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Copper Nutrition and Metalosate® Copper


Copper occurs in the soil almost exclusively in the divalent form. The largest fraction of copper is usually present in the crystal lattices of primary and secondary minerals. In addition, copper occurs in organic compounds, is present as an exchangeable cation on soil colloids, and is a constituent of the soil solution. The copper concentration of the soil solution is usually very low, and it has been observed that more than 98% of soil solution copper is complexed with organic matter. Copper is, in fact, more strongly bound to organic matter than are other micronutrient cations and copper complexes play an important role in regulating copper mobility and availability in the soil.1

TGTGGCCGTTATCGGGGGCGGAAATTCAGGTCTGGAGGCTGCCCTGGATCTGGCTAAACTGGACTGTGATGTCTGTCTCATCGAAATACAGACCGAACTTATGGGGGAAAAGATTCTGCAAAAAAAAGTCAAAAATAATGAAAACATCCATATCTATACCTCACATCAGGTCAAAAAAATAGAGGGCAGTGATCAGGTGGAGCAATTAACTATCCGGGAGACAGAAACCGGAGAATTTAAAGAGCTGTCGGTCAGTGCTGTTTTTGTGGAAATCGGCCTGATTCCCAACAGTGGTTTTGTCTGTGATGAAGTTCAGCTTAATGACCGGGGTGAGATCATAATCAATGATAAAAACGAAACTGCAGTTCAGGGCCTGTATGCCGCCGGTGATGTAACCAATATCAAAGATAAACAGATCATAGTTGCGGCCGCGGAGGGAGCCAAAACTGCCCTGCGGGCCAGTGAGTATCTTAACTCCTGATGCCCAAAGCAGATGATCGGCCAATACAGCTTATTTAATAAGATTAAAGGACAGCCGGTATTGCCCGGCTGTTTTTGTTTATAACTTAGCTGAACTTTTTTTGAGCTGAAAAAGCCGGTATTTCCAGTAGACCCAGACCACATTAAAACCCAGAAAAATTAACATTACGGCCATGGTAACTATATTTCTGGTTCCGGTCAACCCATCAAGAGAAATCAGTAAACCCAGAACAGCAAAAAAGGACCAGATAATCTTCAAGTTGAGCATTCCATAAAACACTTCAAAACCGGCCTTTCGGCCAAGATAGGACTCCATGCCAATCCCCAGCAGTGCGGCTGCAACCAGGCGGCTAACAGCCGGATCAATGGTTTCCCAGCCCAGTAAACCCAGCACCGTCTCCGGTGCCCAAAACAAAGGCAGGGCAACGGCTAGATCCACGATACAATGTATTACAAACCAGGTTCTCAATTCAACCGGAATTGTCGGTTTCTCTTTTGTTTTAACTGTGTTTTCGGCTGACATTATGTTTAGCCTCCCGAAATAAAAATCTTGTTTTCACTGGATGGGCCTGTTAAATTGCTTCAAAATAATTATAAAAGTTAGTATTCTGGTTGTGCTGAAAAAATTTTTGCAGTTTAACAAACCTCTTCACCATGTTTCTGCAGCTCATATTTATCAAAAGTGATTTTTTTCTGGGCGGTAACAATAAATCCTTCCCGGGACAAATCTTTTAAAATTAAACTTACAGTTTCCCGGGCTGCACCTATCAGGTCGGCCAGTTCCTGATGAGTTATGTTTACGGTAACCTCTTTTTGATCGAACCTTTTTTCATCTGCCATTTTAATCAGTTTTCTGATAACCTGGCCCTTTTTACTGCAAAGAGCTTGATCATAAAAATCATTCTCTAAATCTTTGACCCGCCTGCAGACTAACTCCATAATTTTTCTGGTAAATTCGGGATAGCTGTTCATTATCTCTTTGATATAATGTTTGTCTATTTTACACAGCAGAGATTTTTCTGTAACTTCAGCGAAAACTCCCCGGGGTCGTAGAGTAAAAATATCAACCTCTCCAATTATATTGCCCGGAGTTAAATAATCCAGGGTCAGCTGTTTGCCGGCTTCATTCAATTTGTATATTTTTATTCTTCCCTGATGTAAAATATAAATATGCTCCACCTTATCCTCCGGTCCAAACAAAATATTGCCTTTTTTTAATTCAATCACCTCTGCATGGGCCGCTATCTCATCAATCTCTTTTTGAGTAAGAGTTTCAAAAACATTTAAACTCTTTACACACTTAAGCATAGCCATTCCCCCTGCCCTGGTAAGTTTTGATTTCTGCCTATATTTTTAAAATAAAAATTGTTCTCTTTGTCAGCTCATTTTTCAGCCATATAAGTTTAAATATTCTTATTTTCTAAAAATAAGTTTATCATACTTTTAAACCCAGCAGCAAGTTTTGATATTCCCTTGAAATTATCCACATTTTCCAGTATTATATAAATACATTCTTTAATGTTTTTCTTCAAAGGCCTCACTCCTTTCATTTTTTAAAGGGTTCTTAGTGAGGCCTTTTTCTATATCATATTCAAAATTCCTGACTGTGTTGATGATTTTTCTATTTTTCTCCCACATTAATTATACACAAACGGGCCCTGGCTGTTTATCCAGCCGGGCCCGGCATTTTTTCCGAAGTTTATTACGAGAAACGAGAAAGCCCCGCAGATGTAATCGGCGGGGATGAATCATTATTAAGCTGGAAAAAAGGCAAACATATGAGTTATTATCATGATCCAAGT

Since copper is strongly bound to soils, it is very immobile in the soil. The result is that copper added to the soil as a result of the use of copper containing fertilizers is thus largely restricted to the upper soil horizons.

The general requirement for copper by plants is relatively small, in the range of 2-20 ppm, in the dry plant material. Copper uptake is a metabolically mediated process, and evidence shows that copper strongly inhibits the uptake of zinc and vice versa. Copper is not readily mobile in the plant although it can be translocated from older to younger leaves.

Relatively high concentrations of copper occur in chloroplasts. About 70% of the total copper in the leaf is bound in these organelles. Evidence suggests that copper may play a part in the synthesis or the stability of chlorophyll and other plant pigments although the mechanism is not clear. Copper appears to participate both in protein and carbohydrate metabolism.2


Plants differ in their sensitivity to copper deficiency. Generally, the most responsive plants to copper fertilizers are oats, spinach, and wheat. Stunted growth, distortion of young leaves, necrosis of the apical meristem, bleaching of young leaves, and “summer dieback” in trees are typical visible symptoms of copper deficiency.